The part of me that cares about fashion wants Robert Griffin III's plaits to disappear, the part that craves a case study wants him to keep his hair long.
As a serious football blogger (hahahah), I should be writing about how the speed Griffin displayed over the weekend at combine is pretty much unheard of for a quarterback. I should be talking about whether or not the Redskins are really going to try to move hell and Browns to get to the Griffin. I should even be talking about whether the Rams would be or should be remotely interested. And maybe I will…later. But right now I want to focus on those flowing locs sprouting from Griff’s head.
I have always hated plaits which are basically individualized “loose” braids rather than tightly woven corn rows that were trendy in the early 2000s a la former Philadelphia 76er Allen Iverson. Plaits have always made me think West coast, Snoop Dogg-meets-4-year-old girl. And I dislike them on little girls so it’s only natural that I dislike them on grown men who clock in at 6’3 and run unofficial 4.38 40s. When it comes to long hair (on black men) I like dreadlocks and some afros. But plaits will never make it in my book.
Still, I hope Griffin keeps his long hair even if I have to suffer through looking at plaits–hey, that’s what bobby pins are for right? Even wild rapper Waka Flocka stops shaking his dreads sometimes and french braids them or pins them back for a cleaner look.
It’s hard to explain to people who aren’t black what a huge deal hair is in the black community. Whether you are a woman who has been told your natural hair is unprofessional or felt pressure to relax it with chemicals or whether you’re a man who is perceived as “threatening” when you diverge from anything other than a low cut caesar or something playful like a mohawk that tells people you’re not serious about anything much less hurting them.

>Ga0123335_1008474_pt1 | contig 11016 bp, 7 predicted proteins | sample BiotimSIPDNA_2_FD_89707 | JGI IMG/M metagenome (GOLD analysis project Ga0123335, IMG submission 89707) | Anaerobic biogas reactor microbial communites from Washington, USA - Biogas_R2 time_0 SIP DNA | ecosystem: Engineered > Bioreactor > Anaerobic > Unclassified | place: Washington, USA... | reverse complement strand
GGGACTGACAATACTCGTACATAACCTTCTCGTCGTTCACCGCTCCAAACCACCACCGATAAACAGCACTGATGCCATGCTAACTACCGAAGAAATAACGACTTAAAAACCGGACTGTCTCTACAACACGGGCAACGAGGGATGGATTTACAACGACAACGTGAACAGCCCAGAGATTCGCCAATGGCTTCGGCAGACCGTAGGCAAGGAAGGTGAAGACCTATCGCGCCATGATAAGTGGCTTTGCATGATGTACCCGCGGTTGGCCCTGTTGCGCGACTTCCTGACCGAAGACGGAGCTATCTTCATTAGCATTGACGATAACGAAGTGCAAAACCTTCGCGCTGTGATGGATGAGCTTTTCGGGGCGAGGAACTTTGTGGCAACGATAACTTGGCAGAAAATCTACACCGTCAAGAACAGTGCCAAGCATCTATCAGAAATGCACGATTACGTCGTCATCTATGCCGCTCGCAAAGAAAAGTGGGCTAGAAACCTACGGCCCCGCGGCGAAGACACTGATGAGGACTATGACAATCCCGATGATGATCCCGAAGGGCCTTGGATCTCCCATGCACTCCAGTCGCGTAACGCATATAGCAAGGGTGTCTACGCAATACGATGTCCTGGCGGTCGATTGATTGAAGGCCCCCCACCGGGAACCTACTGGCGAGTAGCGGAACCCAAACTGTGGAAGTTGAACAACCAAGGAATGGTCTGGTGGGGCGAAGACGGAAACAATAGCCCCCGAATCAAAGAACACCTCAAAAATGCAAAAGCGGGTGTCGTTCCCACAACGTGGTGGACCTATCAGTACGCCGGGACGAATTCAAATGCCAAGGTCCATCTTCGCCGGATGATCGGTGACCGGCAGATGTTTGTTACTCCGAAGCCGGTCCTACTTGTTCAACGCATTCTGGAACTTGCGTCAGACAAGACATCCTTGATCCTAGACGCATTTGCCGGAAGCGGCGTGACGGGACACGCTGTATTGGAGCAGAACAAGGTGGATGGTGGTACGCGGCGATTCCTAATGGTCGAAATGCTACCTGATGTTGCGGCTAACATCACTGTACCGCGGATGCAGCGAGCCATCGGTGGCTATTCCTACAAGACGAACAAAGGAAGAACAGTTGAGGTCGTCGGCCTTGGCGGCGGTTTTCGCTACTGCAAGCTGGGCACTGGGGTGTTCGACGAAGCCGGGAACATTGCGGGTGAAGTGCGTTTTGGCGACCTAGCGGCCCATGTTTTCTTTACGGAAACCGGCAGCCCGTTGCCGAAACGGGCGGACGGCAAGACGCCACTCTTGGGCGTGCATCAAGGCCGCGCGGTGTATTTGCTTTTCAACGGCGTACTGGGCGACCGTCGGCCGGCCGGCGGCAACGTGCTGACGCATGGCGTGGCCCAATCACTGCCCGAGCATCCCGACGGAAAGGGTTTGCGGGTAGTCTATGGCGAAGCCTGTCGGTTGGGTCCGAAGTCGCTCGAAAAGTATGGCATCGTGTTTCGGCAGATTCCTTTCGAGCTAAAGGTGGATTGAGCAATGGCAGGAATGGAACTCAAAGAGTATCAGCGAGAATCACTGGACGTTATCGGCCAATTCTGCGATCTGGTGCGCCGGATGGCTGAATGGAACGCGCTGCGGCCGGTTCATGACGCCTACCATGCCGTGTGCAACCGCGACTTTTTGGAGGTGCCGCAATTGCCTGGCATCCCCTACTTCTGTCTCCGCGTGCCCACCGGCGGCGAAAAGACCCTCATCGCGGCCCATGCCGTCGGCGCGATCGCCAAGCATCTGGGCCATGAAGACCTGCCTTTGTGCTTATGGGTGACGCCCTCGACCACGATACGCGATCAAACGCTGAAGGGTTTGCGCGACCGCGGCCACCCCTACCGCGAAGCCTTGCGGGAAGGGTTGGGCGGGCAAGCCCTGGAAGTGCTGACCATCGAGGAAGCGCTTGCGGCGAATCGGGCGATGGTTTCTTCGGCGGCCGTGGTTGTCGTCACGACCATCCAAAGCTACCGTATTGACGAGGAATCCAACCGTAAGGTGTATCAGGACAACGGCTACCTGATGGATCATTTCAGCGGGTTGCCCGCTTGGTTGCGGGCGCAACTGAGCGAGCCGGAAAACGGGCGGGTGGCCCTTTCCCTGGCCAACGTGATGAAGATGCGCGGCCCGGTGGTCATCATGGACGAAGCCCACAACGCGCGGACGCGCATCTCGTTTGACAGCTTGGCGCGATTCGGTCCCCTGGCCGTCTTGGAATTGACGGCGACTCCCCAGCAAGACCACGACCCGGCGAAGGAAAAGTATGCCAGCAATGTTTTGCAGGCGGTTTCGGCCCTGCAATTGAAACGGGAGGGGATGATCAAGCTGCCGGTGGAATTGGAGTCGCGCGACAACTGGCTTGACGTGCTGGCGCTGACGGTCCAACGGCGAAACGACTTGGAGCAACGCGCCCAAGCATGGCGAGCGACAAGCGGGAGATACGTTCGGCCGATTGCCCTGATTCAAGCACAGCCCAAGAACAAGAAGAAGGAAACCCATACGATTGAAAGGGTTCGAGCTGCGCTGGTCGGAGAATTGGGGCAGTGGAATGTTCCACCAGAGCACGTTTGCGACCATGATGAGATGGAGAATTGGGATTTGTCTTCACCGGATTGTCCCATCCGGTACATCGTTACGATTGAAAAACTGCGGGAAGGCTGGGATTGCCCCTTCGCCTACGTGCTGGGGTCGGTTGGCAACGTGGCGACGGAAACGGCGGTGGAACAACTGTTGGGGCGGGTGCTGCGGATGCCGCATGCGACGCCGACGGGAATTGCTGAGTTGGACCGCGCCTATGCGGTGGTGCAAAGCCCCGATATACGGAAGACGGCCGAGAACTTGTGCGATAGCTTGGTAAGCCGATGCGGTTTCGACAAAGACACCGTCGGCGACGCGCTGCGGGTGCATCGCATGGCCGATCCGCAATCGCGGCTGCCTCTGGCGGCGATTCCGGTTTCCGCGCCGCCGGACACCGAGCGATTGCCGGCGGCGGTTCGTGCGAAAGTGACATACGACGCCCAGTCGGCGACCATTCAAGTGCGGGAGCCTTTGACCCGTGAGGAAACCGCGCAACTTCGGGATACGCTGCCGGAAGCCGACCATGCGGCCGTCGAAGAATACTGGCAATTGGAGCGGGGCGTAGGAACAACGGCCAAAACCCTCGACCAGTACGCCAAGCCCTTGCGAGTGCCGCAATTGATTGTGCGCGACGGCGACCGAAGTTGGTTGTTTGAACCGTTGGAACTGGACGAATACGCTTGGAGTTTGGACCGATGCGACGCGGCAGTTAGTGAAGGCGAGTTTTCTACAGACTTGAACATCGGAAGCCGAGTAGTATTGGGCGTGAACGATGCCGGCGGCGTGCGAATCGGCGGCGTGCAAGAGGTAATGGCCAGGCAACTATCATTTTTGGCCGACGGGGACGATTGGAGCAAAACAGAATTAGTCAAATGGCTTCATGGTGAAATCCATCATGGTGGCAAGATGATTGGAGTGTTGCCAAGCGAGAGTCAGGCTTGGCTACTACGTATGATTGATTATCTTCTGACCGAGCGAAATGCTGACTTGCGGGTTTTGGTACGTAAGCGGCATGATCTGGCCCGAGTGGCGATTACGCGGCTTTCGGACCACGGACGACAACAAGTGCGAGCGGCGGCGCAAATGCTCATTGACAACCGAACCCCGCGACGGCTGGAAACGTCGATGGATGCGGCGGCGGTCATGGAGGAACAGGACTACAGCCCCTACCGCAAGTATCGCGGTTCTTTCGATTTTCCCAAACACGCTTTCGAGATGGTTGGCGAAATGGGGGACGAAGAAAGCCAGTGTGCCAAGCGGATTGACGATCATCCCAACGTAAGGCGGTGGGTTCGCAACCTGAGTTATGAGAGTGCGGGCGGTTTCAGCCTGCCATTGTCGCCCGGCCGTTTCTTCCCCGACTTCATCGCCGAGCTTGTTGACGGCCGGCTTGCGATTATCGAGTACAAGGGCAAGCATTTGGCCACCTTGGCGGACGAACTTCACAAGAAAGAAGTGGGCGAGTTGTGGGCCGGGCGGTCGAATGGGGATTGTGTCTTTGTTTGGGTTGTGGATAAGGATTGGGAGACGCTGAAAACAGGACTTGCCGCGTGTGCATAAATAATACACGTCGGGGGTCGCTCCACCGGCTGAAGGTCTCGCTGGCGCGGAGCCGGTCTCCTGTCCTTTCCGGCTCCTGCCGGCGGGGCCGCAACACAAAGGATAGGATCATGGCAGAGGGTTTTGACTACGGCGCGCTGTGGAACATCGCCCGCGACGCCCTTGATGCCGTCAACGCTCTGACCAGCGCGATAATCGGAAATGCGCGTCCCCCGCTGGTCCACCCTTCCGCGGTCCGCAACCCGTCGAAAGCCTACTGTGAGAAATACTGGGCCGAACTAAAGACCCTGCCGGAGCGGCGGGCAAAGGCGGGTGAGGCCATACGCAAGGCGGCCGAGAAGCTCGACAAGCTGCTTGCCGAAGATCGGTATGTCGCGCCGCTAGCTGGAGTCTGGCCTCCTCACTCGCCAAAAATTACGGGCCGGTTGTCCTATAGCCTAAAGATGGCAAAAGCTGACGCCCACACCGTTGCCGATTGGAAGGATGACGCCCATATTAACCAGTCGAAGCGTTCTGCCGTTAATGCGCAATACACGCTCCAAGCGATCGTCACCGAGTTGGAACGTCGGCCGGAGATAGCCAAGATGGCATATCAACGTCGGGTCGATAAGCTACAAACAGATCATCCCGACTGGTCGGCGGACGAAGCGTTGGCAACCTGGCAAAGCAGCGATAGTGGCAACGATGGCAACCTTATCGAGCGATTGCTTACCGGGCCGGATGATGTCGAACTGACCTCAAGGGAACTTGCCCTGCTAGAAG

In a league where it’s still a big deal for a QB to be black (maybe not to YOU, but to many of us, including me) if Griffin’s braids can be accepted without a hitch I think it says something about progress. I don’t want Griffin to keep long hair to prove a point or to be defiant. And if he doesn’t keep his braids it doesn’t mean he’s conforming. I don’t want or need Griffin to make any personal statements about blackness with his hair.
But if he keeps the long hair it will give me a chance to see what the reactions are. Will they (mainstream press, advertisers etc) see Griffin’s hair as “other” or will they see it like Tom Brady’s long hair (which I also hate)– as a personal style choice that isn’t particularly attractive but works cause he likes it. When Jerry Richardson, owner of the Carolina Panthers, told Cam Newton not to get any tattoos he really meant don’t do anything that’s not mainstream and that includes afros (as McNabb once rocked even though I couldn’t tell what was going on there), dreadlocks or Griffinesque plaits. And Newton has made it clear he doesn’t intend to let anything stand in the way of becoming a golden boy so while some balked at Richardson’s request in reality he was preaching to the choir.
I do remember when athletes having locks was a big deal, now it seems like every NFL team has at least 2 or 3 guys with beautiful strands peeking out under their helmets. Same thing with Iverson’s braids…nowadays corn rows only raise eyebrows cause they’re out of style. Even the poster boy for grand gestures of defiance Randy Moss says he won’t wear them anymore.